I spent weeks preparing for Madeleine’s fourth birthday party this Sunday. But Saturday morning came and Madeleine awoke firing a string of big, bubbly-snot sneezes in quick succession. I had hoped that it was just dust allergies. But after a visit to the YMCA pool with her sister, Pauline, who had come in from Texas to celebrate, she was still snorty and congested. Between people with kids and older folks, I knew that this was going to knock out a bunch of guests once I gave them the heads up, but we still went forward with the party. Madeleine had a great time despite the smaller numbers but I have to say that I felt a little deflated.
This isn’t the first time that big plans have gone under because one (or all) of us become sick at the eleventh hour. This isn’t even the first birthday party of Madeleine’s to be compromised (the last time was due to a storm). It still smarts, though, after all the planning and as this is my fourth go round, I feel like I’m paying for my inability to think more flexibly around celebrating her birthday when a) there’s no chance of snowstorms and b) we are not constantly falling prey to germs. I thought about this as I practiced yoga yesterday and, as it is with all good practices, a realization came to me. Actually, a person came to mind.
Many years ago, I used to rollerblade on the Minuteman Trail in Arlington with my best college bud, Melissa. The Minuteman Trail runs from Cambridge to Bedford but we usually enjoyed the stretch between Arlington Center and Lexington Center together. Our rollerblading styles pretty much fit our personalities. I would pretend to be Gold Medal Olympic Speed Skater, Eric Heiden, pumping my limbs from side-to-side in what I perceived to be powerful strokes (at least as powerful as you can be when you’re embalmed in a helmet, wristguards, and knee pads). I was a lightning bolt, a goddess, and a hazard to passing cyclists and chipmunks alike. Basically, I was kind of a spaz.
Melissa was more leisurely and elegant. Her movements were measured and controlled, supported by the steady clack of her blades. I used to trash talk about how she didn’t move particularly fast. But, once she got started, her pace was consistent. She rarely stopped and probably earned the forever lasting gratitude of all the cyclists and chipmunks I had recently endangered. She would also reach Lexington Center first…every time. Because, while I would engage in my delusional sprints, I would also tire out quickly, requiring the need to roll to the nearest rock/bridge/railing to stop and drop (this was my braking technique). By the time I was ready to start thrashing again, she was always way ahead of me.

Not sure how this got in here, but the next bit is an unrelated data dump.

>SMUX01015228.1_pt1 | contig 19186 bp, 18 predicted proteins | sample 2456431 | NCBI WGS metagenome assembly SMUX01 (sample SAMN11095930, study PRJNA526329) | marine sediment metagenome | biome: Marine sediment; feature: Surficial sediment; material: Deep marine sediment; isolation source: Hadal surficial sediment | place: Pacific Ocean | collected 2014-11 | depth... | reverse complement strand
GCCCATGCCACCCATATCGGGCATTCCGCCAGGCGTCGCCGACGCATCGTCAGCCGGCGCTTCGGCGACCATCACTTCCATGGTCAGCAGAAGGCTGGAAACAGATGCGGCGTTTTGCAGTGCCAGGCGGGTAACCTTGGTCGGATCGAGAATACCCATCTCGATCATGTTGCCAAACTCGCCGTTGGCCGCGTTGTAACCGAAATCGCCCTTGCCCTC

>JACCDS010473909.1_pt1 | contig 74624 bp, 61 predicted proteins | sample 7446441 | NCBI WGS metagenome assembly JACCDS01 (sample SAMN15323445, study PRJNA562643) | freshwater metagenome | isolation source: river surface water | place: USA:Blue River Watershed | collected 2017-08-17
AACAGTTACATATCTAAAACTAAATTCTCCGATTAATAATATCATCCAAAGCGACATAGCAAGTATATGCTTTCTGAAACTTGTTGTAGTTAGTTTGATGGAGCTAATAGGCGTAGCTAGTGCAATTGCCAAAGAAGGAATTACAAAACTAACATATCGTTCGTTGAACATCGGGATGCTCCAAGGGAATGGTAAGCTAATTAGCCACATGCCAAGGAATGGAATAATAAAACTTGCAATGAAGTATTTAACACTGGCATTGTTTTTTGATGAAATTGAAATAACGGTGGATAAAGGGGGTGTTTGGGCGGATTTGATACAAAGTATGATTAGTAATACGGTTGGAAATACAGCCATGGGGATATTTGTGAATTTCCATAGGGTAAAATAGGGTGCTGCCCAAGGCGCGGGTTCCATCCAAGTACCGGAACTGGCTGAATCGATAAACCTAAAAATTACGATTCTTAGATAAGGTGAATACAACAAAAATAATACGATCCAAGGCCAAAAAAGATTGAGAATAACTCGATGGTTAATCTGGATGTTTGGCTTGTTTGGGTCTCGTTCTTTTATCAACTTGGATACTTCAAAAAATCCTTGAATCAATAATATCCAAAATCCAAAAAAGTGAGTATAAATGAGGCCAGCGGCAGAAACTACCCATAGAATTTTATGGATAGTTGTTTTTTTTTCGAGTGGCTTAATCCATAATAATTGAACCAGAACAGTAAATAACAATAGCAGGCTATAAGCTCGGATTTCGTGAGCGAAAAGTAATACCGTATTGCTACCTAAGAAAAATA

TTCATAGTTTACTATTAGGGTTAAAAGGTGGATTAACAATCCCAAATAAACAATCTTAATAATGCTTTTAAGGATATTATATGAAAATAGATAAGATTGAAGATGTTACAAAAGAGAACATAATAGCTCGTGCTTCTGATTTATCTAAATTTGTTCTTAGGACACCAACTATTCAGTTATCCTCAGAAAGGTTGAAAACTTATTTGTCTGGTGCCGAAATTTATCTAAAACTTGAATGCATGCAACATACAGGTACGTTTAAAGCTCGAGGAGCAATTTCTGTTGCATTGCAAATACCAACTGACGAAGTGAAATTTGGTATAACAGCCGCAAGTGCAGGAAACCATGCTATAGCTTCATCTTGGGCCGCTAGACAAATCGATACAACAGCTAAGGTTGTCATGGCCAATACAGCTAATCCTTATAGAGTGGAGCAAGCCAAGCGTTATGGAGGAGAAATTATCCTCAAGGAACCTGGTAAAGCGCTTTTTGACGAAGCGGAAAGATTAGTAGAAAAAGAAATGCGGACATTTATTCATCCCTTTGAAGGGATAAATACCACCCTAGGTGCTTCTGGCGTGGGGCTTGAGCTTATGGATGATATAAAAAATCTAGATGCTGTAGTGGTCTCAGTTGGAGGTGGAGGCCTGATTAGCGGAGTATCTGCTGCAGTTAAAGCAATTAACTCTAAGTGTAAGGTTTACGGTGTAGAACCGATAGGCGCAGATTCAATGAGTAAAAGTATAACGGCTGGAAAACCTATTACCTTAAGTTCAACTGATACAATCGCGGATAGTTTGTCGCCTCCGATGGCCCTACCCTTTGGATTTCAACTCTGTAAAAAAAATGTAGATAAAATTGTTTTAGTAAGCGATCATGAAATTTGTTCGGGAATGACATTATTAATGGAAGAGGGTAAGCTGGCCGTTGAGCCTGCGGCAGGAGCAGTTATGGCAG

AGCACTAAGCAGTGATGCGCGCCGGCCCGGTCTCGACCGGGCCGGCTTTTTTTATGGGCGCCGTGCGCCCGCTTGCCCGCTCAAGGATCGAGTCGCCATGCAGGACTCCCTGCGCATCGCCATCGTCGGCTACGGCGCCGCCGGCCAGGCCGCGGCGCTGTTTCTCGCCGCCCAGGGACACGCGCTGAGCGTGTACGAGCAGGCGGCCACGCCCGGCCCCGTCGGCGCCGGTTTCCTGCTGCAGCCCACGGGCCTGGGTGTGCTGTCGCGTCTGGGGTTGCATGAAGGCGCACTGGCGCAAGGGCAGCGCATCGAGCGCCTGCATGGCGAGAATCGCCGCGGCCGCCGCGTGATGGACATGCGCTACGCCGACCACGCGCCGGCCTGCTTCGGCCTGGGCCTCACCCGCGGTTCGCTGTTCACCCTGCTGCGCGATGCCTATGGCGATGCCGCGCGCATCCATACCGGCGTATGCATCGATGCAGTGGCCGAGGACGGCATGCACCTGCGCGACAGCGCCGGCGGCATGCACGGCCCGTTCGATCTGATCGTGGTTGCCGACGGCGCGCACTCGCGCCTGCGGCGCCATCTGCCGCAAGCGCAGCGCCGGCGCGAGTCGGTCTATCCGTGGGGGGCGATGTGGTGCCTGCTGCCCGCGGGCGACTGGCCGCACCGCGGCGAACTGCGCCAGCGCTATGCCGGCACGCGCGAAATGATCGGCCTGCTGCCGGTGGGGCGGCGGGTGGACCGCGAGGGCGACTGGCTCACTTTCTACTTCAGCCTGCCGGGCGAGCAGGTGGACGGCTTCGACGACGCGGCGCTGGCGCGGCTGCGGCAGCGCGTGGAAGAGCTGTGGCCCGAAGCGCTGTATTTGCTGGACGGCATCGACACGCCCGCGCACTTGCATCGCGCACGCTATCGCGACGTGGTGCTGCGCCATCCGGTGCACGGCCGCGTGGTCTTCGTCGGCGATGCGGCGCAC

Back on my mat, I realize that I need to practice this slow burn that my friend had already perfected. I put a lot of weight on certain occasions, forgetting that I don’t do too badly on all those other days that fall in between. Does my mind yearn to create the kind of birthday magic that I’ve witnessed at other wonderful gatherings? Sure do. But, I also have to remember that, right now, Madeleine has zero expectations beyond chocolate cake and presents and she received both of those things in spades this weekend (the Marble Run from her sister was a big winner). If I’m going to mentally survive motherhood, I’ve gotta keep my mind from sprinting and flailing. It was always harder to brake when my legs were shaking with fatigue.
One thing I forgot to mention is that even though Melissa would beat me to Lexington Center, she still had enough energy to keep going. It was always me who was too pooped to keep scrabbling along. I always think of this when I’m struggling and remind myself that while I may have perceived myself as getting more of a workout, back then, she had always managed to find health and healing in the sunshine as she steadily rolled along.